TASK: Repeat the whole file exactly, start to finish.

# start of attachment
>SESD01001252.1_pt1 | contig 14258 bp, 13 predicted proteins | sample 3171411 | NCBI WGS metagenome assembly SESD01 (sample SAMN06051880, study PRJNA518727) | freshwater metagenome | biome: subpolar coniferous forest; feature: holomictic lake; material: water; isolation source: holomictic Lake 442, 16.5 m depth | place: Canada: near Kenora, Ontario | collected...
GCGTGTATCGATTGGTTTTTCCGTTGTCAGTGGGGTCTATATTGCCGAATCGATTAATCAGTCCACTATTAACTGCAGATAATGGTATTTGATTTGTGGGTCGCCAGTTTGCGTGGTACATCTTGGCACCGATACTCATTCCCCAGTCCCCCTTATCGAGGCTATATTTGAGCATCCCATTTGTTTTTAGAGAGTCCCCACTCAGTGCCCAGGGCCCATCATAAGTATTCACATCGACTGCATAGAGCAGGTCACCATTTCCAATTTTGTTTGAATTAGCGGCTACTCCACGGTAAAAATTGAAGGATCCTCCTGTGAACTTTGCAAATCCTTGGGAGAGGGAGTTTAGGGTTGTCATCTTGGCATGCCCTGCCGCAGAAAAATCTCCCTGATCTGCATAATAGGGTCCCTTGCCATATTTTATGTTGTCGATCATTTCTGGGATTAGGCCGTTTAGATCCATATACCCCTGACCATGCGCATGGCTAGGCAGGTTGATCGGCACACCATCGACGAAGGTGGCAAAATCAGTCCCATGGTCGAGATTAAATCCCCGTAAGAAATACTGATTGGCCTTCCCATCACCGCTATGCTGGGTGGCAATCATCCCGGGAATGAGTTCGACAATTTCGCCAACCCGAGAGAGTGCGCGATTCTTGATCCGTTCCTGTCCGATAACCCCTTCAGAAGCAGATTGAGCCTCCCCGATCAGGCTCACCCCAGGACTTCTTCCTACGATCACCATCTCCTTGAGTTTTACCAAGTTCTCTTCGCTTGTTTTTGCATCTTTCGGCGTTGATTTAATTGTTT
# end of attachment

>SESD01001252.1_pt1 | contig 14258 bp, 13 predicted proteins | sample 3171411 | NCBI WGS metagenome assembly SESD01 (sample SAMN06051880, study PRJNA518727) | freshwater metagenome | biome: subpolar coniferous forest; feature: holomictic lake; material: water; isolation source: holomictic Lake 442, 16.5 m depth | place: Canada: near Kenora, Ontario | collected...
GCGTGTATCGATTGGTTTTTCCGTTGTCAGTGGGGTCTATATTGCCGAATCGATTAATCAGTCCACTATTAACTGCAGATAATGGTATTTGATTTGTGGGTCGCCAGTTTGCGTGGTACATCTTGGCACCGATACTCATTCCCCAGTCCCCCTTATCGAGGCTATATTTGAGCATCCCATTTGTTTTTAGAGAGTCCCCACTCAGTGCCCAGGGCCCATCATAAGTATTCACATCGACTGCATAGAGCAGGTCACCATTTCCAATTTTGTTTGAATTAGCGGCTACTCCACGGTAAAAATTGAAGGATCCTCCTGTGAACTTTGCAAATCCTTGGGAGAGGGAGTTTAGGGTTGTCATCTTGGCATGCCCTGCCGCAGAAAAATCTCCCTGATCTGCATAATAGGGTCCCTTGCCATATTTTATGTTGTCGATCATTTCTGGGATTAGGCCGTTTAGATCCATATACCCCTGACCATGCGCATGGCTAGGCAGGTTGATCGGCACACCATCGACGAAGGTGGCAAAATCAGTCCCATGGTCGAGATTAAATCCCCGTAAGAAATACTGATTGGCCTTCCCATCACCGCTATGCTGGGTGGCAATCATCCCGGGAATGAGTTCGACAATTTCGCCAACCCGAGAGAGTGCGCGATTCTTGATCCGTTCCTGTCCGATAACCCCTTCAGAAGCAGATTGAGCCTCCCCGATCAGGCTCACCCCAGGACTTCTTCCTACGATCACCATCTCCTTGAGTTTTACCAAGTTCTCTTCGCTTGTTTTTGCATCTTTCGGCGTTGATTTAATTGTTT